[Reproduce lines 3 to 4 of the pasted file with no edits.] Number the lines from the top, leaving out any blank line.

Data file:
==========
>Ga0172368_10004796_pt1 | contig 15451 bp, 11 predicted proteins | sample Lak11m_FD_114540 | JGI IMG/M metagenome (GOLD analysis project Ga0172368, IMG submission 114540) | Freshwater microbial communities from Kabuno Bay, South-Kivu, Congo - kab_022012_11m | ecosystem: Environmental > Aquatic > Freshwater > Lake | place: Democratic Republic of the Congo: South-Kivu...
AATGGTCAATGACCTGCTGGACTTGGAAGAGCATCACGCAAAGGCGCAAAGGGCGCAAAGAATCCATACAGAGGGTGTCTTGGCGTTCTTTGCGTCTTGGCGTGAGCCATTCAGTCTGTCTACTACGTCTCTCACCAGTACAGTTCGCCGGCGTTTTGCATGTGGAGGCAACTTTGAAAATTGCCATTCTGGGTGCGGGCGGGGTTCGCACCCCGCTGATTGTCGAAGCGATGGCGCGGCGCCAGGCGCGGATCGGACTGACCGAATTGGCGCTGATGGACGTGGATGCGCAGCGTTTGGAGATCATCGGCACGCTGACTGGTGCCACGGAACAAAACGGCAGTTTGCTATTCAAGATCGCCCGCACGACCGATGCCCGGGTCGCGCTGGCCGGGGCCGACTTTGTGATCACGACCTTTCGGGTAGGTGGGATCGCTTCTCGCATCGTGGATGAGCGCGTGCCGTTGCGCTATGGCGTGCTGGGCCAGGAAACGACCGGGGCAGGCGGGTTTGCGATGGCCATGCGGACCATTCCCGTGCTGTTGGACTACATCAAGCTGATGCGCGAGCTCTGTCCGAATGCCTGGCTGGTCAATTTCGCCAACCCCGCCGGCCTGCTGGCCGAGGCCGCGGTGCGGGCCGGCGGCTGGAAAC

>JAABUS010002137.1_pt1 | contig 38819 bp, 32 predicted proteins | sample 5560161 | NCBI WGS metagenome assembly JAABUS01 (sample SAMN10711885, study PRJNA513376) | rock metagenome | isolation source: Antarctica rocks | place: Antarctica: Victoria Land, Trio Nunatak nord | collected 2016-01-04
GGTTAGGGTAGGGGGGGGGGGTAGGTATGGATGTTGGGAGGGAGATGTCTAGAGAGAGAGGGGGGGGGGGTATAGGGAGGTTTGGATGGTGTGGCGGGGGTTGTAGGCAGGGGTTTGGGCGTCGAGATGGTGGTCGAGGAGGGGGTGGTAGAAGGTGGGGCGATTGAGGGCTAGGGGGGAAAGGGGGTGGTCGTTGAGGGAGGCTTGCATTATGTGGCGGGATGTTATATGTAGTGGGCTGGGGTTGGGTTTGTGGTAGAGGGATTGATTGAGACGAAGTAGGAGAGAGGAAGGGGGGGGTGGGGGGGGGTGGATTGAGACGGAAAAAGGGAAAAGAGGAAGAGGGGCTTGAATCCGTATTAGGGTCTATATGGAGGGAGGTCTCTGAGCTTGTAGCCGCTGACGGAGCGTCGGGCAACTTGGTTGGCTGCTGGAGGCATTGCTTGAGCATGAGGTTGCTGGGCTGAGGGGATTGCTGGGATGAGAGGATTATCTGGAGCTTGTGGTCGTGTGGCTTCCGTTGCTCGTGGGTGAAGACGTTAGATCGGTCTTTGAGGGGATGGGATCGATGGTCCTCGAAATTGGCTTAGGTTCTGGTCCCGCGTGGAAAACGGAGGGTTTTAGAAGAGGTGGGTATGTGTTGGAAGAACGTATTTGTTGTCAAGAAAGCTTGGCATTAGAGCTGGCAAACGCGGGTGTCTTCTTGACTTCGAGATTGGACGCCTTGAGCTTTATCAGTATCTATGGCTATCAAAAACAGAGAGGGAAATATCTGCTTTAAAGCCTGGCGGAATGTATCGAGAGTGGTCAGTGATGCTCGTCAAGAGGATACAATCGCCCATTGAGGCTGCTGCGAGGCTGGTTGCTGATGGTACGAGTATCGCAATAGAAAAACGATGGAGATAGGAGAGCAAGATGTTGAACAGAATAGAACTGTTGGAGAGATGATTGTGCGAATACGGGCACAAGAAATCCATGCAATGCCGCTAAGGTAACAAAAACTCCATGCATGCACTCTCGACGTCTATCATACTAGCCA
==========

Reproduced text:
>JAABUS010002137.1_pt1 | contig 38819 bp, 32 predicted proteins | sample 5560161 | NCBI WGS metagenome assembly JAABUS01 (sample SAMN10711885, study PRJNA513376) | rock metagenome | isolation source: Antarctica rocks | place: Antarctica: Victoria Land, Trio Nunatak nord | collected 2016-01-04
GGTTAGGGTAGGGGGGGGGGGTAGGTATGGATGTTGGGAGGGAGATGTCTAGAGAGAGAGGGGGGGGGGGTATAGGGAGGTTTGGATGGTGTGGCGGGGGTTGTAGGCAGGGGTTTGGGCGTCGAGATGGTGGTCGAGGAGGGGGTGGTAGAAGGTGGGGCGATTGAGGGCTAGGGGGGAAAGGGGGTGGTCGTTGAGGGAGGCTTGCATTATGTGGCGGGATGTTATATGTAGTGGGCTGGGGTTGGGTTTGTGGTAGAGGGATTGATTGAGACGAAGTAGGAGAGAGGAAGGGGGGGGTGGGGGGGGGTGGATTGAGACGGAAAAAGGGAAAAGAGGAAGAGGGGCTTGAATCCGTATTAGGGTCTATATGGAGGGAGGTCTCTGAGCTTGTAGCCGCTGACGGAGCGTCGGGCAACTTGGTTGGCTGCTGGAGGCATTGCTTGAGCATGAGGTTGCTGGGCTGAGGGGATTGCTGGGATGAGAGGATTATCTGGAGCTTGTGGTCGTGTGGCTTCCGTTGCTCGTGGGTGAAGACGTTAGATCGGTCTTTGAGGGGATGGGATCGATGGTCCTCGAAATTGGCTTAGGTTCTGGTCCCGCGTGGAAAACGGAGGGTTTTAGAAGAGGTGGGTATGTGTTGGAAGAACGTATTTGTTGTCAAGAAAGCTTGGCATTAGAGCTGGCAAACGCGGGTGTCTTCTTGACTTCGAGATTGGACGCCTTGAGCTTTATCAGTATCTATGGCTATCAAAAACAGAGAGGGAAATATCTGCTTTAAAGCCTGGCGGAATGTATCGAGAGTGGTCAGTGATGCTCGTCAAGAGGATACAATCGCCCATTGAGGCTGCTGCGAGGCTGGTTGCTGATGGTACGAGTATCGCAATAGAAAAACGATGGAGATAGGAGAGCAAGATGTTGAACAGAATAGAACTGTTGGAGAGATGATTGTGCGAATACGGGCACAAGAAATCCATGCAATGCCGCTAAGGTAACAAAAACTCCATGCATGCACTCTCGACGTCTATCATACTAGCCA